Goalkeeper – Kasper Schmeichel (Leicester)
Emiliano Martinez made two excellent saves from Kelechi Iheanacho to keep Arsenal in the game against Leicester. The Argentine has looked solid since he took over from the injured Bernd Leno – but it’s Kasper Schmeichel who makes my team of the week. The one-handed save from Alexandre Lacazette was first class and so was his tip over the bar when he was almost deceived by Hector Bellerin, who shaped to cross but hit a shot that almost crept in.
It was Schmeichel’s interventions that not only kept Leicester in the game but earned them the point. The Denmark international has proven himself to be a top-class keeper over the years, but if I was pushed on my all-time Danish XI his father Peter would get the nod. Now he was world class.
Did you know? Schmeichel made six saves against Arsenal. In only two Premier League matches has he made more this season (nine v Manchester City in December, seven v Southampton in January).
Defenders – Virgil van Dijk (Liverpool), Craig Dawson (Watford), John Egan (Sheffield United)
Van Dijk: He looked back to his imperious best against Brighton. Since the restart Liverpool have looked a little shaky at the back. There were two moments when Van Dijk showed his class and both were against Aaron Connolly. The Republic of Ireland striker came on and understandably tried to impose himself on the game. Van Dijk either dispossessed him, outran him or outplayed him. I hope Liverpool boss Jurgen Klopp had a quiet word with the Irishman after the game and told him not to worry – Van Dijk does that to everyone.
Did you know? Van Dijk has started Liverpool’s past 85 Premier League games. This is the longest run of consecutive starts ever made by an outfield player for Liverpool in the competition.
Dawson: He’s done it again. He’s pulled another goal out of nowhere and given Watford a Premier League lifeline. Craig Dawson scored a spectacular overhead kick against Leicester City recently and added to his tally with a nice far-post header against Norwich. Not bad for a centre-back who is neither prolific nor clinical when it comes to scoring goals. Boy, did Watford need this victory. Defeats by Southampton and Chelsea were bad but the victory against Norwich has put the Hornets back in business.
Did you know? Dawson has scored two goals in five Premier League appearances since the June restart. He hadn’t found the net in 20 league appearances for the Hornets this season beforehand.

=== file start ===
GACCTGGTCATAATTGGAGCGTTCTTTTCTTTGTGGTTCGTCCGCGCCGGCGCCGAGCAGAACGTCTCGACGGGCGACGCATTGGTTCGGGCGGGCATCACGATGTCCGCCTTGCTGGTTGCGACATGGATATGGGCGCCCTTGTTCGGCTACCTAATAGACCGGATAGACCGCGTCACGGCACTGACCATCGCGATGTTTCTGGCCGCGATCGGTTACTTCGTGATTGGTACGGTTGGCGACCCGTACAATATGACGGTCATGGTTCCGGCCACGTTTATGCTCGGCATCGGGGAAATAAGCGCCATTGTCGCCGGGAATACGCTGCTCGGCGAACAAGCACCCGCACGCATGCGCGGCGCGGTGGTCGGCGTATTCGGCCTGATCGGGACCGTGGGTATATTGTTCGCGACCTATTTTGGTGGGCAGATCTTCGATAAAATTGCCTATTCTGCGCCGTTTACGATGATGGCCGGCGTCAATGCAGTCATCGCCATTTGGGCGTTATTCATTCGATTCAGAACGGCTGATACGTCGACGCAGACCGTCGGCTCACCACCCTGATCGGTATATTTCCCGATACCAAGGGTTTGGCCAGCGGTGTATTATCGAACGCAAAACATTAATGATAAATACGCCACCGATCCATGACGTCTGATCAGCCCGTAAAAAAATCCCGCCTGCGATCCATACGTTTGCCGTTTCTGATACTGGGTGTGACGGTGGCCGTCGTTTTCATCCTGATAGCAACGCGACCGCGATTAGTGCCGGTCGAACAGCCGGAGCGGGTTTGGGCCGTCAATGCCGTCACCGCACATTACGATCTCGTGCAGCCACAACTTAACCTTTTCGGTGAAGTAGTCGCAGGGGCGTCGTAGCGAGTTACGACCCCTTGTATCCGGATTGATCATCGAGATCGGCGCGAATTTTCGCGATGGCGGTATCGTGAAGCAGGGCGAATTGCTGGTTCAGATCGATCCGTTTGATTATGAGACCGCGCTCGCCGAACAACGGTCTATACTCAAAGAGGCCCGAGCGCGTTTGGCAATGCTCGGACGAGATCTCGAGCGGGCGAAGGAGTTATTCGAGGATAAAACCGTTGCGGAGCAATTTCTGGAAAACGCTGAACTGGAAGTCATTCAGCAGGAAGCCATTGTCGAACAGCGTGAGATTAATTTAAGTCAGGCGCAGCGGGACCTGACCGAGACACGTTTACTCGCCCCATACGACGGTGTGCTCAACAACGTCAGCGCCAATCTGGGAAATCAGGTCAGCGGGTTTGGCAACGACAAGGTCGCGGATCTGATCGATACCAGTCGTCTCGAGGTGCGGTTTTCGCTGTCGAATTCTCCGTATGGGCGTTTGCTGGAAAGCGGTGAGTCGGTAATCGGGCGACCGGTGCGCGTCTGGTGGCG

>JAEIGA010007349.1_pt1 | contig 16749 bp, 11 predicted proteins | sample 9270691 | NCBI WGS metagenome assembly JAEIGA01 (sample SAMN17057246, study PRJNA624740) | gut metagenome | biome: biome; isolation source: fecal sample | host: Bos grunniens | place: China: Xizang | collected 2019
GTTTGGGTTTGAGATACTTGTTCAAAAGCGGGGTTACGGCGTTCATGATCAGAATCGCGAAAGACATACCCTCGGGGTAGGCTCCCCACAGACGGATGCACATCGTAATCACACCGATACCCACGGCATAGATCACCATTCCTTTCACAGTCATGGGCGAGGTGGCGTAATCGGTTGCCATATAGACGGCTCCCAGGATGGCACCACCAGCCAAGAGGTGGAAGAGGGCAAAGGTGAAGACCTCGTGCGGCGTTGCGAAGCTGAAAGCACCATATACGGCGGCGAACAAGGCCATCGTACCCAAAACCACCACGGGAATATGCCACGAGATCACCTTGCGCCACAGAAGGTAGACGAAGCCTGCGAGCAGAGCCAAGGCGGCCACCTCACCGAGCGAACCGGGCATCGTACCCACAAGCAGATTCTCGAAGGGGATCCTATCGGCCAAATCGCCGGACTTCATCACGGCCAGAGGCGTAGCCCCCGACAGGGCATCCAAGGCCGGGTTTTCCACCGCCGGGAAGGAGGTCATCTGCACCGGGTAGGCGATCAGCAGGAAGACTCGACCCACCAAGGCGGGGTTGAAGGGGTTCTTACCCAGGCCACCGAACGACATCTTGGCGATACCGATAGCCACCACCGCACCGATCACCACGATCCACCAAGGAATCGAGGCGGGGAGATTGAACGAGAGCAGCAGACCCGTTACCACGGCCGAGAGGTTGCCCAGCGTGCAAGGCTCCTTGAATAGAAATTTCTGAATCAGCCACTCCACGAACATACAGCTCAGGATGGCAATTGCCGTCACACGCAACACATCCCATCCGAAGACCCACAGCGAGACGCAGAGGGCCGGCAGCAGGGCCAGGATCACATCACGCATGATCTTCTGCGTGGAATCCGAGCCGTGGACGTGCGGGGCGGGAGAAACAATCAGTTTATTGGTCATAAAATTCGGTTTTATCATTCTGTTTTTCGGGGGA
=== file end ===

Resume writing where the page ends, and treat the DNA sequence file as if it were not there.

Egan: What a way to win a football match. A set-piece, a thundering header with no time for Wolves to respond. Two goals in as many games for John Egan took Sheffield United above Arsenal and Tottenham. If I was the chairman of either north London club I would be fuming considering the difference in wage bills compared with their Yorkshire rivals. Credit where credit is due, Blades boss Chris Wilder did say he couldn’t wait to shake up the Premier League a little. He’s done much more than that – he’s frightened the life out of one or two.
Did you know? Egan scored only Sheffield United’s second ever 90th-minute winner in the Premier League, following in the footsteps of fellow defender Phil Jagielka in September 2006 against Middlesbrough.
Midfielders – David Silva (Man City), Willian (Chelsea), Jordan Henderson (Liverpool), Danny Welbeck (Watford)
Silva: A great era is slowly coming to an end. David Silva will be leaving Manchester City at the end of the season but I sense not before he adds yet more silverware to his cabinet, as he still has an FA Cup semi-final to contemplate and the possibility of lifting the Champions League trophy. He strolled around Etihad Stadium against a tormented Newcastle like an emperor. With more than 300 Premier League games, 59 league goals and 11 domestic trophies under his belt with City, he can do whatever he wants.
Did you know? Silva has now reached 10+ assists in all competitions in all 10 of his seasons with Manchester City, with his second against Newcastle his 121st in total for the club.
Willian: I think Yaya Toure’s done it, Steven Gerrard’s definitely done it and I know Kevin de Bruyne and Virgil van Dijk have done it. All have made my team of the week on three consecutive occasions. In fact Van Dijk might even have made it on four.
Willian now joins this outstandingly consistent group of players. The Brazilian was at the heart of yet another successful performance by Chelsea, this time against Crystal Palace. Frank Lampard needs to think long and hard before letting Willian leave Stamford Bridge. I don’t think Ross Barkley, Mason Mount or Ruben Loftus-Cheek are ready to replace him so he’d better have someone in mind who can.
Did you know? Since the Premier League resumed in June, Willian has either scored (four) or assisted (two) six league goals in five matches – as many as he was involved in across his previous 19 league appearances beforehand.
Henderson: Barely eight minutes had gone and the game was over. Liverpool punished Brighton for having the audacity to think they could outplay the champions. If the Seagulls thought their visitors had come to the south coast to quietly see out the season, such ideas couldn’t have been further from the truth. Jordan Henderson, my player of the season, epitomised Liverpool’s ruthlessness with an excellently taken goal. By the time Brighton realised the mood Liverpool were in, the game was over.